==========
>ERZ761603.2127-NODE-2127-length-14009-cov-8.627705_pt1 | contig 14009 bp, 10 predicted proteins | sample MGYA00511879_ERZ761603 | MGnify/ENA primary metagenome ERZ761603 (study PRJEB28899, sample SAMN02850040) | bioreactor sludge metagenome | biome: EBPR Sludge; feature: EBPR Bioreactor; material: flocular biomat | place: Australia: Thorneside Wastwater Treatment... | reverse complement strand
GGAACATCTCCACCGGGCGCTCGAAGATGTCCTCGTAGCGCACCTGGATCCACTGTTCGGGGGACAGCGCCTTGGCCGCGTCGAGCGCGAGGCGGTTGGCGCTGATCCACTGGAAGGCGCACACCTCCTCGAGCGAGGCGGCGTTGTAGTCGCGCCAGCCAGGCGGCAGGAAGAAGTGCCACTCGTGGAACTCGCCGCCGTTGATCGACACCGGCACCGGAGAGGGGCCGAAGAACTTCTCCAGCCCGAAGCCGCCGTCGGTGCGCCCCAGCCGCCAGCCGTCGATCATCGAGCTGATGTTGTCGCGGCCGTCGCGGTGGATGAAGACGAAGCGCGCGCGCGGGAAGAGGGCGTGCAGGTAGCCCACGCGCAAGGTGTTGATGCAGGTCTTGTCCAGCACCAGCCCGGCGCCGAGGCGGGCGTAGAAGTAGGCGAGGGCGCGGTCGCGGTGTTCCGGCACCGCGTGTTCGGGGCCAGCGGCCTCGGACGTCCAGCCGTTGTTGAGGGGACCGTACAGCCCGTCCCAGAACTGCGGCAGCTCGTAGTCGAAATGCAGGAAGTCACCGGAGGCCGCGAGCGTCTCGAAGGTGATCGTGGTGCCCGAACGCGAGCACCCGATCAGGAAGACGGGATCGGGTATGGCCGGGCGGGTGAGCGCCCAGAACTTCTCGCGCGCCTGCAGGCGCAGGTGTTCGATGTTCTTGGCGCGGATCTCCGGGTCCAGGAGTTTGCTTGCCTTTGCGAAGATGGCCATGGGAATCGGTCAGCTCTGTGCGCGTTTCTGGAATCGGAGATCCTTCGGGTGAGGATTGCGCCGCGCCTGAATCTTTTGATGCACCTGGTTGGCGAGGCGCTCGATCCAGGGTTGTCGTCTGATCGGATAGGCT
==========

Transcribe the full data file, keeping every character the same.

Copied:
>ERZ761603.2127-NODE-2127-length-14009-cov-8.627705_pt1 | contig 14009 bp, 10 predicted proteins | sample MGYA00511879_ERZ761603 | MGnify/ENA primary metagenome ERZ761603 (study PRJEB28899, sample SAMN02850040) | bioreactor sludge metagenome | biome: EBPR Sludge; feature: EBPR Bioreactor; material: flocular biomat | place: Australia: Thorneside Wastwater Treatment... | reverse complement strand
GGAACATCTCCACCGGGCGCTCGAAGATGTCCTCGTAGCGCACCTGGATCCACTGTTCGGGGGACAGCGCCTTGGCCGCGTCGAGCGCGAGGCGGTTGGCGCTGATCCACTGGAAGGCGCACACCTCCTCGAGCGAGGCGGCGTTGTAGTCGCGCCAGCCAGGCGGCAGGAAGAAGTGCCACTCGTGGAACTCGCCGCCGTTGATCGACACCGGCACCGGAGAGGGGCCGAAGAACTTCTCCAGCCCGAAGCCGCCGTCGGTGCGCCCCAGCCGCCAGCCGTCGATCATCGAGCTGATGTTGTCGCGGCCGTCGCGGTGGATGAAGACGAAGCGCGCGCGCGGGAAGAGGGCGTGCAGGTAGCCCACGCGCAAGGTGTTGATGCAGGTCTTGTCCAGCACCAGCCCGGCGCCGAGGCGGGCGTAGAAGTAGGCGAGGGCGCGGTCGCGGTGTTCCGGCACCGCGTGTTCGGGGCCAGCGGCCTCGGACGTCCAGCCGTTGTTGAGGGGACCGTACAGCCCGTCCCAGAACTGCGGCAGCTCGTAGTCGAAATGCAGGAAGTCACCGGAGGCCGCGAGCGTCTCGAAGGTGATCGTGGTGCCCGAACGCGAGCACCCGATCAGGAAGACGGGATCGGGTATGGCCGGGCGGGTGAGCGCCCAGAACTTCTCGCGCGCCTGCAGGCGCAGGTGTTCGATGTTCTTGGCGCGGATCTCCGGGTCCAGGAGTTTGCTTGCCTTTGCGAAGATGGCCATGGGAATCGGTCAGCTCTGTGCGCGTTTCTGGAATCGGAGATCCTTCGGGTGAGGATTGCGCCGCGCCTGAATCTTTTGATGCACCTGGTTGGCGAGGCGCTCGATCCAGGGTTGTCGTCTGATCGGATAGGCT